Aladdin (2019) – Review

The Low-Down: For the past decade, Disney has been mining its treasure trove of animated classics for live-action remake fodder. Thus far, the results have been charming enough, though none of them has made a definitive case for or against telling the same story in a different medium. Aladdin has the rather dubious distinction of tilting the debate in favour of leaving well enough alone. Notwithstanding a few welcome sparks of colour and reinvention, this remake will struggle to convince anyone that it needed to exist. In fact, it provides concrete proof that – however good, however photo-real modern special effects have become – there are some things that just work better when animated.

The Story: You know the drill – Aladdin (Mena Massoud) is a street rat with a heart of gold, picking pockets to stay alive in the bustling markets of Agrabah. He’s recruited by Jafar (Marwan Kenzari) – nefarious, ambitious vizier to the Sultan (Navid Negahban) – to steal a magic lamp from the Cave of Wonders. Aladdin’s life takes a turn for the weird and wonderful when he rubs said lamp, freeing an all-powerful Genie (Will Smith) who grants him three wishes. With the Genie’s help, Aladdin makes his bid for the heart of Princess Jasmine (Naomi Scott). But romance falls by the wayside when Jafar sets his evil plans into motion.

Naomi Scott as Jasmine and Mena Massoud as Aladdin in Disney’s live-action adaptation of ALADDIN, directed by Guy Ritchie.

The Good: There are some welcome efforts to update elements of Aladdin’s story to better reflect the world in which we live today. In the 1992 original, it was always frustrating that a princess with the intelligence and independent spirit of Jasmine had to find a husband to rule Agrabah. This remake doesn’t derail the romance, but it does make time to return Jasmine her agency – making clear that she’s the one in the relationship with all the (political) power. It’s a shame that Speechless, the new song she’s been given to explore her inner turmoil, feels so out-of-place in both the film and the score. The tune is disposable, presumably fished out of composer Alan Menken’s bottom drawer, with pop anthem lyrics by Benj Pasek and Justin Paul that are frustratingly generic. But hey – effort appreciated.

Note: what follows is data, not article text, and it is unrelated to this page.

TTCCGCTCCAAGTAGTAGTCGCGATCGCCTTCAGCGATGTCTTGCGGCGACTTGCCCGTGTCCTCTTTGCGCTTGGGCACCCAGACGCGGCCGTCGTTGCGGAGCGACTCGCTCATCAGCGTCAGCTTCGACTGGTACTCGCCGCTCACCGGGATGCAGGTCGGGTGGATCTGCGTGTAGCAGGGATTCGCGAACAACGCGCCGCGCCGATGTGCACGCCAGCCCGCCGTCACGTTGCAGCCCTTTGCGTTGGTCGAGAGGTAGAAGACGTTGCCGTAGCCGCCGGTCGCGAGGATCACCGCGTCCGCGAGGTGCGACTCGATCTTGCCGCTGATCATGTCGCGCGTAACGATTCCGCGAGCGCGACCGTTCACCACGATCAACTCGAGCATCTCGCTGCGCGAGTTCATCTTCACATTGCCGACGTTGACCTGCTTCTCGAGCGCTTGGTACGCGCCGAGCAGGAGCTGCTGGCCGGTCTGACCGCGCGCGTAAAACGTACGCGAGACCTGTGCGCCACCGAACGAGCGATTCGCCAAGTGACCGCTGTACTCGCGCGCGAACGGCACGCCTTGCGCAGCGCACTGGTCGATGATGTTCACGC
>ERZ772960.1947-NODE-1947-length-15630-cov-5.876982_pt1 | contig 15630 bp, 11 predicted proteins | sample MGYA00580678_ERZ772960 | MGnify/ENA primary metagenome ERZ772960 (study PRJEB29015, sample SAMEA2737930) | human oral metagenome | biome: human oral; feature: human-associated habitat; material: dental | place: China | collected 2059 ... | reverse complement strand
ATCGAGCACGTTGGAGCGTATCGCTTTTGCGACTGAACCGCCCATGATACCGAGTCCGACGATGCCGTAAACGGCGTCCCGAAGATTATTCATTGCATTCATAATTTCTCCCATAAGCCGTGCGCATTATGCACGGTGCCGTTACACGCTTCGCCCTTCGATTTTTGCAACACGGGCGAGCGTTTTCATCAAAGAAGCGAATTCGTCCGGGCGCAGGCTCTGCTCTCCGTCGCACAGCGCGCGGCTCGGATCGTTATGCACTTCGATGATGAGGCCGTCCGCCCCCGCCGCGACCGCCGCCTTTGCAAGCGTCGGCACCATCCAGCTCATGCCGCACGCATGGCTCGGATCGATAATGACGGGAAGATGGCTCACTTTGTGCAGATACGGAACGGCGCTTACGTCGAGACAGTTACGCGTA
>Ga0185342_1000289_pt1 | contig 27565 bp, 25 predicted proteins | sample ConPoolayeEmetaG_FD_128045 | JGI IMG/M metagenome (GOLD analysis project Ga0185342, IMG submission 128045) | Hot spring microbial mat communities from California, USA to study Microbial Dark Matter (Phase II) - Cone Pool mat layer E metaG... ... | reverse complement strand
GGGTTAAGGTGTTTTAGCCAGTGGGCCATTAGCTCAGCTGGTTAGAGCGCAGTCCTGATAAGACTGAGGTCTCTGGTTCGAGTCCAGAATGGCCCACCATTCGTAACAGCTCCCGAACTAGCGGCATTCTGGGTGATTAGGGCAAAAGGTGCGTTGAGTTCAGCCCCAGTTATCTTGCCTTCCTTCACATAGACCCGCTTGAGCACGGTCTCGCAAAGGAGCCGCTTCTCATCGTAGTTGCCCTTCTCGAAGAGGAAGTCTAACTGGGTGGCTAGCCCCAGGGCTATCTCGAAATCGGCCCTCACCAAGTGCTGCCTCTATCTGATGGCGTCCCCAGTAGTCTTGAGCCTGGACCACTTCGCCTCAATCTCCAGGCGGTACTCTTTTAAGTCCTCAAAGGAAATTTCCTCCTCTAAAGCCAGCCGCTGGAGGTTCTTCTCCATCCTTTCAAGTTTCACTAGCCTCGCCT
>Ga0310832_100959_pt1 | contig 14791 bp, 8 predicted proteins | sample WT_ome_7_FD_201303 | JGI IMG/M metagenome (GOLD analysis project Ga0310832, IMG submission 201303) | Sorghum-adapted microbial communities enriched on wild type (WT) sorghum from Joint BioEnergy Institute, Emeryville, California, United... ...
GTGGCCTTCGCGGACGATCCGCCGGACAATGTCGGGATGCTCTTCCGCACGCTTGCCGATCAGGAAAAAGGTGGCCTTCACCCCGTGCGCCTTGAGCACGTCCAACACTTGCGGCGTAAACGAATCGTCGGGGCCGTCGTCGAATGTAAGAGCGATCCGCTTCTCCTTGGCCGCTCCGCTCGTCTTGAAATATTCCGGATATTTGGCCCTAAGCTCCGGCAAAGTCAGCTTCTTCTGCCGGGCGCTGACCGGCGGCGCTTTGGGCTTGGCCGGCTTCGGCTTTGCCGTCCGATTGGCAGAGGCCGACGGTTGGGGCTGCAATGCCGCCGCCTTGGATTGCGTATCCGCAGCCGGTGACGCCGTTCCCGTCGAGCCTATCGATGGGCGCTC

The Not-So-Good: Unfortunately, the rest of Aladdin never quite lives up to the spectacular heights of the original film. It’s decently made, for the most part, and the action sequences are gratifying to watch. In live action, Aladdin is something of a parkour practitioner, the camera chasing after him on his gravity-defying sprints through the streets of Agrabah. But the magic is curiously gone, bled out of scenes that should crackle with joy and emotion, like Prince Ali and A Whole New World. Apart from a couple of goofy moments that feel charmingly improvised, you won’t be able to spot director Guy Ritchie’s chaotic comic streak in the film at all. Almost all of its best bits – specifically the friendship between Aladdin and the Genie – are lifted, beat for beat, from its predecessor.

I (Don’t Want To) Dream Of Genie: Robin Williams’ Genie is one of Disney’s towering achievements – his every motion, facial expression and quicksilver transformation like lighting captured in a bottle, literally and figuratively. It’s truly one of the most sublime marriages of actor and animation ever: Robin Williams is the Genie, and the Genie is Robin Williams. It’s actually unfair to expect anyone to fill Williams’ enormous shoes, even someone like Smith, who has bucketloads of natural charisma of his own. Here, he’s not only hamstrung by having to give a performance already perfected by someone else – he’s saddled with unfortunate character design (that gigantic, puffed-up torso) and occasionally ropey CGI. As a result, Smith’s Genie becomes the stuff of nightmares. It should come as no surprise that Smith is most effective in the scenes when he isn’t big and blue. The opposite can be said of Jafar, who was made all the more sinister by his distinctively arch appearance in the animated film – something Kenzari can’t possibly hope to approximate as a real human person. At least the film’s animal companions (Abu, Rajah and Iago) are wonderfully rendered, which gives one hope for Disney’s next live-action remake, The Lion King.

Recommended? Not particularly. Aladdin tries, quite hard, but doesn’t make a convincing argument for its own existence – and occasionally threatens to ruin your childhood.

Verdict: 2.5 out of 5 stars